The record before us is barren as to support for the government's position that the decibel limit imposed on musical instruments is a reasonable one; what evidence there is suggests the contrary, that given the amount of ambient noise generally present in Lafayette Park, the decibel level may be unreasonably low... [T]here is zero in the record to support the government's choice of the 60-decibel limit; no evidence indicating how disturbing or "excessive" a noise (by any standard) 60 decibels at 50 feet is. The government feebly suggests that because the Park Service is better suited than we to decide noise limits, its choice of this particular limit must be a reasonable one... Where constitutionally protected activity is implicated, we cannot simply defer to the Park Service's unexplained judgment.
In a First Amendment challenge, the government bears the burden of showing that its restriction of speech is justified under the traditional "narrowly tailored" test. That test, moreover, must be applied in a realistic manner which takes into account the nature and traditional uses of the particular park involved. Lafayette Park is not Okefenokee National Wildlife Refuge, even if both are under the Park Service's supervision...
Section 2.12 is part of a group of regulations promulgated to "provide guidance and controls for public use and recreation activities (e.g., camping, fishing, hunting, winter activities, boating) in areas administered by the National Park Service." 48 Fed. Reg. 30252 (1983). The entire set of regulations deals with uses typical of wilderness areas, such as Yellowstone Park, i.e., campfires (§ 2.13), wildlife protection (§ 2.2), food storage (§ 2.10), and the collection of plant and animal specimens (§ 2.5), not for urban enclaves such as Lafayette Park... There is a separate 11-page section of Federal Regulations dealing specifically with First Amendment activities in the National Parks of the Capital. See 36 C.F.R. § 7.96(g) (1990). Nomad was not charged with violation of any of these regulations.
The appeals court, therefore, concluded that "[o]n the record before us, it is impossible not to conclude that "the means chosen are substantially broader than necessary to achieve the government's interest."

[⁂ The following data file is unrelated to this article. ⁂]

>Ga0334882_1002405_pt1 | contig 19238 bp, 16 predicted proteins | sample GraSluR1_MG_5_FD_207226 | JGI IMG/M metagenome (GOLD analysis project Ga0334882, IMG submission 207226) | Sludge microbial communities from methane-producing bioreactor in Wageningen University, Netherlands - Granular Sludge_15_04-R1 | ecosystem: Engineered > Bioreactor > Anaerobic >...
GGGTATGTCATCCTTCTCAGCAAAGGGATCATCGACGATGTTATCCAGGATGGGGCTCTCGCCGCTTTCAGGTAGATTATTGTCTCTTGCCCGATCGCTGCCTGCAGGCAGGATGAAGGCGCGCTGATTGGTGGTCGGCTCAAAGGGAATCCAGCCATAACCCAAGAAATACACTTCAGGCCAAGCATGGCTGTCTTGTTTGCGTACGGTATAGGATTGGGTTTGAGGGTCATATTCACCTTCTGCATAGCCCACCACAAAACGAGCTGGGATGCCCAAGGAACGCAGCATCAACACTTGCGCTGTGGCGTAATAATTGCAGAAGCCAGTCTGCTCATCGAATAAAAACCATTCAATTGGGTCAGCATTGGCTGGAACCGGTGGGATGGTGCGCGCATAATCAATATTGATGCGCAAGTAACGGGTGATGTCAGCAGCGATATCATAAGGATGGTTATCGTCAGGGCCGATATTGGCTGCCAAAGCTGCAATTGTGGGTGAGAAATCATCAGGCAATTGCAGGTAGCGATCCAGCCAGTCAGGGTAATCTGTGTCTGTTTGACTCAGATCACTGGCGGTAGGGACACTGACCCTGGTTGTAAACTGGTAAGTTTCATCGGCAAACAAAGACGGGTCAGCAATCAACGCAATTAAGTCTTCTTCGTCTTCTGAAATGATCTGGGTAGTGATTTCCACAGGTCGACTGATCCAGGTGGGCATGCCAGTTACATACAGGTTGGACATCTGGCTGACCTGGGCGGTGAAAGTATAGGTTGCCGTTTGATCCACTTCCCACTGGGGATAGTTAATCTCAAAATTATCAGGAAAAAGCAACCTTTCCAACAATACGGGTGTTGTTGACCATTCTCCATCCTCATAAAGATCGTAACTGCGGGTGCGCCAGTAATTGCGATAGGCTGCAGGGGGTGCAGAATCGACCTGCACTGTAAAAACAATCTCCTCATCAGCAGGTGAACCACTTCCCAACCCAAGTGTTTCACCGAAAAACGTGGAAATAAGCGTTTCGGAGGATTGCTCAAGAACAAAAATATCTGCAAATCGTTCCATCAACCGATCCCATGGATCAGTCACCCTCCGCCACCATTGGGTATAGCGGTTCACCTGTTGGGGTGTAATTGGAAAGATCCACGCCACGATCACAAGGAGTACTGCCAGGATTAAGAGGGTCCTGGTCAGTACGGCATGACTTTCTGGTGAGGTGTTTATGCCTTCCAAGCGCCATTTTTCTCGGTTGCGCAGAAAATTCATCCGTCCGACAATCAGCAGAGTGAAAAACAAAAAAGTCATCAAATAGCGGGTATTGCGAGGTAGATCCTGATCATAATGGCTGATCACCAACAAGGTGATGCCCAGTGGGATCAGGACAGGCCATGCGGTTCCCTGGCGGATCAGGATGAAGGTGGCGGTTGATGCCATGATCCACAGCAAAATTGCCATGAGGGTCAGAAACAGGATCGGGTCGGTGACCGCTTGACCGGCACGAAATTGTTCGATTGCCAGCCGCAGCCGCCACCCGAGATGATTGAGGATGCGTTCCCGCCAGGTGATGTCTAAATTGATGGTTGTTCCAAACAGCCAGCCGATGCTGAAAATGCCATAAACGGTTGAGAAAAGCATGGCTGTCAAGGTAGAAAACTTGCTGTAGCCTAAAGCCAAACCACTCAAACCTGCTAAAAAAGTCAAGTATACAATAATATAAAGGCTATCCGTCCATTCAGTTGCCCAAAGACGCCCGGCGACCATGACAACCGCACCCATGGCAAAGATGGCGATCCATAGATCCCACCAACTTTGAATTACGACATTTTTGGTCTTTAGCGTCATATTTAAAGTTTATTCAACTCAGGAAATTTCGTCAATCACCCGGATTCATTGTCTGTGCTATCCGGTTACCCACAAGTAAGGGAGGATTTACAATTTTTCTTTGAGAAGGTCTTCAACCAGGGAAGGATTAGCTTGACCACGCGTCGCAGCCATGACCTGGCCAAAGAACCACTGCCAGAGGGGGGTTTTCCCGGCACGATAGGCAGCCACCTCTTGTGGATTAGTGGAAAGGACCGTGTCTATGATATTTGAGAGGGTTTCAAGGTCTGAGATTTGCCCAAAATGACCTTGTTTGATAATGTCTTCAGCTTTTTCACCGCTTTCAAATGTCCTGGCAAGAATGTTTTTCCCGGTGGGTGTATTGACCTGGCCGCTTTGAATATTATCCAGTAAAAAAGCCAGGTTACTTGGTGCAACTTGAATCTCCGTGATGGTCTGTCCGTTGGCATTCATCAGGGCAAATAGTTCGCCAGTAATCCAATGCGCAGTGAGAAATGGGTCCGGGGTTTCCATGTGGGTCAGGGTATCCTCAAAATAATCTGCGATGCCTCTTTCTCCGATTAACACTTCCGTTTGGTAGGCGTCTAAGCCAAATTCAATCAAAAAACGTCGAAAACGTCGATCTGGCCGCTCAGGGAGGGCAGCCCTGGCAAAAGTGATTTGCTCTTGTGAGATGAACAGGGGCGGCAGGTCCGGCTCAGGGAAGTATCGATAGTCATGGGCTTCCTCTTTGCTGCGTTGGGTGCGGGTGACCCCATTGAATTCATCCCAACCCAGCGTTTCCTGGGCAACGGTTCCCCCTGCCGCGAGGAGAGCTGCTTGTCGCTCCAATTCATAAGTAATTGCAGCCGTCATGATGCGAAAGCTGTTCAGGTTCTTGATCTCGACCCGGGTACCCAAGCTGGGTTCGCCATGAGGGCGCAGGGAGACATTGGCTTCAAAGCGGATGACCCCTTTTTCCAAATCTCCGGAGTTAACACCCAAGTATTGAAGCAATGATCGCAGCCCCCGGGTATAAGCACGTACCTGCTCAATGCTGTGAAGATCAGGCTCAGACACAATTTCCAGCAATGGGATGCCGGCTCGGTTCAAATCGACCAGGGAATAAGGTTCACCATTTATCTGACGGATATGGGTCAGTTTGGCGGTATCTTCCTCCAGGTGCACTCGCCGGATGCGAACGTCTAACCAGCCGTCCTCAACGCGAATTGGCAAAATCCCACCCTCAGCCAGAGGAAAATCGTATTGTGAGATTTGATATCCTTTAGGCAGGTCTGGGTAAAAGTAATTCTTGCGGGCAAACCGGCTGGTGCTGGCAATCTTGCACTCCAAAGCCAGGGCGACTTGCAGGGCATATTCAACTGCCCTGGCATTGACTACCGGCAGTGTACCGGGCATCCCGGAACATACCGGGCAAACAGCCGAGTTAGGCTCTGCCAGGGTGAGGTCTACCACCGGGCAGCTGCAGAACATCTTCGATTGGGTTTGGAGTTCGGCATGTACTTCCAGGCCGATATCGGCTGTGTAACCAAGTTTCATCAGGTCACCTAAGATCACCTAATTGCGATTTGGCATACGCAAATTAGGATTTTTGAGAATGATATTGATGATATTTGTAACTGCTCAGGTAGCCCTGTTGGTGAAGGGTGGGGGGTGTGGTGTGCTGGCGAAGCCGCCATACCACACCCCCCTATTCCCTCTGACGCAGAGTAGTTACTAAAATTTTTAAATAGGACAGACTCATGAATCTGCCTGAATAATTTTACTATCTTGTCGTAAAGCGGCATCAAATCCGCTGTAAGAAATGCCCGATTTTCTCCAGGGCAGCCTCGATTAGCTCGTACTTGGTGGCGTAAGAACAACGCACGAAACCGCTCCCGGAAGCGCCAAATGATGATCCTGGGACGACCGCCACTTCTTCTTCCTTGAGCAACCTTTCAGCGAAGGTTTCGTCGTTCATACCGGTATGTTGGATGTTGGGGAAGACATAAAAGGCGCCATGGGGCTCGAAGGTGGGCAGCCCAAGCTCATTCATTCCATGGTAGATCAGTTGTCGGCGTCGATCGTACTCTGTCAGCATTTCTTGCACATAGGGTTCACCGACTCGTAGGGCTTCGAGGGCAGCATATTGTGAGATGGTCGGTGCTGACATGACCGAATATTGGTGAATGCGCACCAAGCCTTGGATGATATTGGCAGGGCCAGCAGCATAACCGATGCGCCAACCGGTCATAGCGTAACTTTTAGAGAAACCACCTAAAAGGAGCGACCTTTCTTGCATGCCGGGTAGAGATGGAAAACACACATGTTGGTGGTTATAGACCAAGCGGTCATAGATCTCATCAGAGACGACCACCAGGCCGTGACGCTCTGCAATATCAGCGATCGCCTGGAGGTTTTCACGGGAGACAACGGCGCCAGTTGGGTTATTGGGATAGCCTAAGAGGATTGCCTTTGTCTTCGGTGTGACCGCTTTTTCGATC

While the government offered no evidence of its own to show that anything above a 60-decibel sound volume would irritate or injure passersby or nonprotesting users of the Park, evidence put in the record by defense counsel suggested that loud conversation - the speaking voice of a single person during questioning in the courtroom - exceeds 60 decibels.
There was also evidence that electric generators in the Park operating at the time of the protest, when tested two days after Nomad's arrest, made noise that registered higher than 60 decibels at 50 feet. Further, Nomad presented evidence that the manufacturer's own instruction manual for the measuring meters used by the Park Police describes a 60-decibel sound as equivalent to "background music." While by no means conclusive, these particles of evidence certainly raise doubts as to whether the 60-decibel regulation prohibits only speech activity that is excessive or disturbing. In any event, it is the government's case to prove and it has failed to do so...
Government counsel conceded for the sake of argument that passing traffic on the streets surrounding Lafayette Park often made noise that exceeded the regulation's limit. Counsel argued that an occasional burst of noise from traffic is less bothersome than a persistent noise, and therefore, the government may appropriately ban conduct in Lafayette Park that would actually make less noise than surrounding traffic.
The logic of her argument is irrefutable, but it reveals nothing about the impact sound measuring 60 decibels at 50 feet has on Park visitors or passersby. For all we know, the regulation might ban any noise that could be heard above passing traffic, which of course would frustrate the main purpose of a demonstration, to attract the attention of passersby.
As a result, the appeals court found no evidence "upon which we can base a holding that this regulation is 'narrowly tailored' to promote the government's interest in maintaining an appropriate level of sound volume in a traditional public forum park during a permitted demonstration."
We certainly are in no position to assume that there is no feasible mid-ground where travellers on the street would be made aware of a demonstration but not subjected to unreasonable noise assault... Any regulation imposing noise limits on expressive conduct in a public forum must be "narrowly tailored" to the government's interest in preventing excessive noise. What is excessive must take into account the nature and purposes of the setting, along with its ambient characteristics.
We decide here only that no case has been proffered that § 2.12 represents a reasonable restriction on expressive conduct in a park like Lafayette Park that is a recognized "public forum" for speech and assembly; its legitimacy in Yellowstone Park or other wilderness parks, for which the regulation was apparently primarily intended, is not affected by our ruling.
The federal appeals court, therefore, reversed the judgment of the district court and Nomad's conviction. Further, the appeals court ordered that "the charges against Nomad be dismissed."